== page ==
However, “it also presents unique data management challenges,” Scott-Murphy continued. “Specifically, edge computing—a key component in processing and storing sensor data—adds another layer in moving sensor data to the cloud for AI, machine learning, and analytics,” he said, with much of this data remaining trapped at the edge or on-prem.
While available data streaming solutions “can move limited datasets to the cloud in piecemeal fashion, they cannot manage massive data transfers, offer limited flexibility in how data pipelines are constructed, and require constant orchestration—all serious impediments in dealing with petabyte and even exabytes of IoT data,” he said. “Additionally, the distributed nature of edge data centers makes coordinating IoT data transfers all the more challenging. Overcoming these challenges will be key in enabling enterprises to realize their IoT ambitions, and the cloud service industry is beginning to make progress in these areas.”
One of the more compelling use cases for IoT and device connectivity is a new class of applications for imaging, such as video surveillance, video analytics, and sensors. “When it comes to video data from a network camera, there is a lot of actionable information contained in just one image,” said Robert Muehlbauer, senior manager of business development at Axis Communications. “Today’s network cameras have the capability of edge processing where only metadata is transferred, saving bandwidth, storage, and making it much more efficient and faster to analyze and act upon the results. There are analytics that can recognize objects such as vehicles and people. They can also provide descriptive information such as colors and direction an object is traveling. In addition, advanced network cameras with machine learning or deep learning processors can provide more granular and descriptive information such as classification of the vehicle.”
The challenge with this kind of data “is how to manage millions or billions of images to extract the value, and the answer is—metadata, which provides rich, descriptive information in more actionable sizes,” said Muehlbauer. “Education and understanding of the complete system needed to enable a successful implementation is the biggest roadblock.”
The benefits of computer imaging “are only limited by your imagination,” he added. “Traditionally, security cameras have been used to provide safety and security. Now with analytics, there is a tremendous amount of business intelligence that can be obtained from the rich metadata the cameras produce. Currently, there are solutions on the market that can count people, read license plates, monitor traffic flows, recognize loitering, and more. In addition, cameras with open development platforms enable independent software developers to create customized analytics to solve specific use cases.”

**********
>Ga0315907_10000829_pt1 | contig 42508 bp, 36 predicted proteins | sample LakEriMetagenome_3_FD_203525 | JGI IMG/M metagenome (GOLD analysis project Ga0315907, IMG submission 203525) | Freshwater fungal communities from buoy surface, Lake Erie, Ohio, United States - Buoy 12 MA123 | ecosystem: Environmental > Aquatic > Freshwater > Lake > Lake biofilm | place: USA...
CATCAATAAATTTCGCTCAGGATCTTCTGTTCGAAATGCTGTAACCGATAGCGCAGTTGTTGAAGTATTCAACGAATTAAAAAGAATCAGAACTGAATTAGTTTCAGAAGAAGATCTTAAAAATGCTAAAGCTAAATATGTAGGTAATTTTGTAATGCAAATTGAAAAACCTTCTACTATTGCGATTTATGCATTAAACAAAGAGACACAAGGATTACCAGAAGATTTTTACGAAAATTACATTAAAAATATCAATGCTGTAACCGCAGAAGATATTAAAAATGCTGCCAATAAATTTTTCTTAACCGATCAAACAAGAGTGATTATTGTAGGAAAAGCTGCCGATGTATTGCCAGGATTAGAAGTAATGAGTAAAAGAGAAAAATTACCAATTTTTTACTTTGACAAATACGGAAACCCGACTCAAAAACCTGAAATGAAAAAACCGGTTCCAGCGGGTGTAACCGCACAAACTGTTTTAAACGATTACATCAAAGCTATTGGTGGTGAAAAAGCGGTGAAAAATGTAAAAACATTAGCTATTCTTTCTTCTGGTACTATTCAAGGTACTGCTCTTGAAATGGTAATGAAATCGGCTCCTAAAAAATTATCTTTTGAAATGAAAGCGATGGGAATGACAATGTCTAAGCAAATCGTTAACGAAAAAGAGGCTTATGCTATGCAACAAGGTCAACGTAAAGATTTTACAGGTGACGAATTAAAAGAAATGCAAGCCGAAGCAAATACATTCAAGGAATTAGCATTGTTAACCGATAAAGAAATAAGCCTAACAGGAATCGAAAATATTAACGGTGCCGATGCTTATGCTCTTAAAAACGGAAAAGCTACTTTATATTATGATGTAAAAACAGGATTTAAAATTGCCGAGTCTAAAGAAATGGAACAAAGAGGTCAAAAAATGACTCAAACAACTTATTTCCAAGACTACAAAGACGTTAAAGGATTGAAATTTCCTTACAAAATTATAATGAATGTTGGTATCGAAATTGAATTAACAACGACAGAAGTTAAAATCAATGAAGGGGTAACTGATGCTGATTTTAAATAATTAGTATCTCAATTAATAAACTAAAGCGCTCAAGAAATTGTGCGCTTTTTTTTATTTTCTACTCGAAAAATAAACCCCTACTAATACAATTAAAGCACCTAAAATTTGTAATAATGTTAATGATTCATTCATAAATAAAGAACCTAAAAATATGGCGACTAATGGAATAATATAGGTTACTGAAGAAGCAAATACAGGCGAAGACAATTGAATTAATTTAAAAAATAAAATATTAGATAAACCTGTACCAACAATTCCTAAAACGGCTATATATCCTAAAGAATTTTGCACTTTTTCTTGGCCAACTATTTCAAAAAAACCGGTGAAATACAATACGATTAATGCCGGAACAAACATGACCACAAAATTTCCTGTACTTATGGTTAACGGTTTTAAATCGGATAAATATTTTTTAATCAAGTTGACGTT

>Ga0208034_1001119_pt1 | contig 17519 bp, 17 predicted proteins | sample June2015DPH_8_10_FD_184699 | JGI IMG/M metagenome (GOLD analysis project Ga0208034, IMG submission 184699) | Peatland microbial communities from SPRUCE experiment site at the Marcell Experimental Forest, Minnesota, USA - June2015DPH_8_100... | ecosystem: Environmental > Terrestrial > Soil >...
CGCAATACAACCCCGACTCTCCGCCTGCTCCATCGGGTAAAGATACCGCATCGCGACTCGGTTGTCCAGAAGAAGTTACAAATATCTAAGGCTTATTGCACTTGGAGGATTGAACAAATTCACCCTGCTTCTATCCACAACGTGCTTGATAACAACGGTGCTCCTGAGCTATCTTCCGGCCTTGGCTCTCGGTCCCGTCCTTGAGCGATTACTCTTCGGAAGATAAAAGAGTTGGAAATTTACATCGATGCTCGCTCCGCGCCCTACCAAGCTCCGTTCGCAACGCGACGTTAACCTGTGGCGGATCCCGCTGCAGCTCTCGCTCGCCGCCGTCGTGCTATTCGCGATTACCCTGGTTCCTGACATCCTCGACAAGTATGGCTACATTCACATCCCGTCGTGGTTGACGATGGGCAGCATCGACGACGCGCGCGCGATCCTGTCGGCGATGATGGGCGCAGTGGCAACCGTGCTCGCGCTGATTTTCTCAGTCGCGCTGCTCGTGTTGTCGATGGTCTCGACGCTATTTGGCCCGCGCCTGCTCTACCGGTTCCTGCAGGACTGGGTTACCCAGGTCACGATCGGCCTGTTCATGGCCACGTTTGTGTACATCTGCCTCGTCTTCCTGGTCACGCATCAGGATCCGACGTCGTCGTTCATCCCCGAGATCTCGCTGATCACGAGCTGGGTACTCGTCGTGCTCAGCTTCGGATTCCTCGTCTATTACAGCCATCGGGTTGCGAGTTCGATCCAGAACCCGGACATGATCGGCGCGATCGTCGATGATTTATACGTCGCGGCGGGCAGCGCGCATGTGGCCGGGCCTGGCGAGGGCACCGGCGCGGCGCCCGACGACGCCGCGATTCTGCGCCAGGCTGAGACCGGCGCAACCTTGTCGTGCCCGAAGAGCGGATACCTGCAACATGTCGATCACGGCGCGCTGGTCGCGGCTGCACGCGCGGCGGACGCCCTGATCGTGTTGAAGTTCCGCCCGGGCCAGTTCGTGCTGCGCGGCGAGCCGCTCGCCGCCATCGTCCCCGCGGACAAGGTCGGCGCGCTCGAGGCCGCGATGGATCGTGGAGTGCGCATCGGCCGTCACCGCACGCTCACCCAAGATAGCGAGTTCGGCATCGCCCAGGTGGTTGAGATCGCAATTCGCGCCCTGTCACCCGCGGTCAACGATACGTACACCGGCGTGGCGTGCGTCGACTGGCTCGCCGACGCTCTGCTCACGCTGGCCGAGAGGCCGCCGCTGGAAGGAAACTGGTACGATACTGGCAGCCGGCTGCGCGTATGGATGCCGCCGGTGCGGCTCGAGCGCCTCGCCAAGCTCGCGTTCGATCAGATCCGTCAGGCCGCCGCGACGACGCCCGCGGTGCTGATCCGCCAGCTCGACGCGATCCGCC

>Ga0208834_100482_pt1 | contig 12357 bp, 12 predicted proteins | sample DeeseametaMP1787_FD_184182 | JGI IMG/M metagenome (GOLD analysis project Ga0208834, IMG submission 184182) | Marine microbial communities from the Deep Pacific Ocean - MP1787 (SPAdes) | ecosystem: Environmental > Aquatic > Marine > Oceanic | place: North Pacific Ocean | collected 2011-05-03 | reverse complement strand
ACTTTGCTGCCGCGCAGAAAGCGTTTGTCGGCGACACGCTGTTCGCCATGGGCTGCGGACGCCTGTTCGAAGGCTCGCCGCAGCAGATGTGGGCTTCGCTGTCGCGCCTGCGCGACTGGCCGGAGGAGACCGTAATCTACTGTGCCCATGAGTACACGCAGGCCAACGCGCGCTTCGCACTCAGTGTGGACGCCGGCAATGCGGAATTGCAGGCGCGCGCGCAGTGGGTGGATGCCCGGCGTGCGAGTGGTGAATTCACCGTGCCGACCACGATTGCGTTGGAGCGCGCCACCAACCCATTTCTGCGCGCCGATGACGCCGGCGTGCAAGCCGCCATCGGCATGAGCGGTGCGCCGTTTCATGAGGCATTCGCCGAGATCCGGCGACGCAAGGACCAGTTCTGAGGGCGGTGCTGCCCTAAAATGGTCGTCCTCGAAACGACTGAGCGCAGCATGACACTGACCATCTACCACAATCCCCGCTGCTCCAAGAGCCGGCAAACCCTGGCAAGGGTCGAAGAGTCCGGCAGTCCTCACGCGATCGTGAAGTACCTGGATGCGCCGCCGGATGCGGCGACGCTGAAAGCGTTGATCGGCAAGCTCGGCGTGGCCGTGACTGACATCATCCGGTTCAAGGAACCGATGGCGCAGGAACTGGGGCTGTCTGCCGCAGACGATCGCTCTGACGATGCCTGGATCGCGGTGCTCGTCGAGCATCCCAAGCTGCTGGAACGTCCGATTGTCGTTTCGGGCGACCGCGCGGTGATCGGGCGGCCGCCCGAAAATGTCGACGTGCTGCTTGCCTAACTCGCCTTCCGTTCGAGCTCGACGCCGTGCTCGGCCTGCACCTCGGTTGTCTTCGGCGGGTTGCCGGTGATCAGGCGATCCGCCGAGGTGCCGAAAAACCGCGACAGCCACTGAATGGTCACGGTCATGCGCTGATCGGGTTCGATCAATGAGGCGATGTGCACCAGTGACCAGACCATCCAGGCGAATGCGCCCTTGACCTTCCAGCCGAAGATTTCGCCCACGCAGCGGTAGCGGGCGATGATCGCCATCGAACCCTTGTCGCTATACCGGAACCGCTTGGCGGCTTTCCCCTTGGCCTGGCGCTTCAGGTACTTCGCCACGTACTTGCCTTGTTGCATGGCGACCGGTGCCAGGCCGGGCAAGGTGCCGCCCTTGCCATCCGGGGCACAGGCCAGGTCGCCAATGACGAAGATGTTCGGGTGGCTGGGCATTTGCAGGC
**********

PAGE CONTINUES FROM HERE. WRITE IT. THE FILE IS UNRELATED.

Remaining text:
ACTIVE AND AUGMENTED METADATA
There is an increasingly important role for metadata, or data about data, across the data-driven enterprise. Metadata traces data lineage and enables the monitoring and observability of data resources. While metadata was previously stored away, it is now seen as a way to deliver value to business operations, said Anu Mohan, director of product management for Teradata. “Active metadata tells the story about the underlying data by providing deeper context, breadth of data sources, and orchestration to create data maps. This, augmented with machine learning for generating insights on the metadata, truly unlocks multiple data dimensions.”
Now, AI and machine learning on metadata “with underlying semantic maps informs data quality, placement of data, optimization of workloads across hybrid, multi cloud deployments,” said Mohan. “With active metadata, data platforms become more autonomous in architecting for optimal costs and data access.”
This includes “laying the foundation with capabilities like augmented data catalogs, data lineage, and intelligent data classification,” said Mohan. “Catalog technologies today automate cataloging and enable users to discover, understand, and access data in a standardized way. Semantic maps-based searches with rich business glossaries enable easier data discovery and take organizations closer to the democratization of data.”
The challenge, Mohan continued, is bringing together “diverse data sources and disparity in formats and various types for metadata. In addition, hybrid multi-cloud deployment models mean the data and metadata landscape is highly distributed.”
With the variety of data management approaches that are becoming prominent, the challenge is to ensure the data is ready for the business. As a result, “data governance is emerging as a crucial technology or set of technologies that help organizations harness data while at the same time keeping them in compliance with various regulatory or internal mandates,” said Rajiv Dholakia, senior vice president of products at Privacera.
Data governance platforms ensure that the data flowing through businesses is trusted data. “The starting point is to match democratization and free access to data with the requirements to use that data in a responsible and trusted manner,” Dholakia stated. Data governance platforms also help ensure “the accelerated delivery of data for new analytical demands.”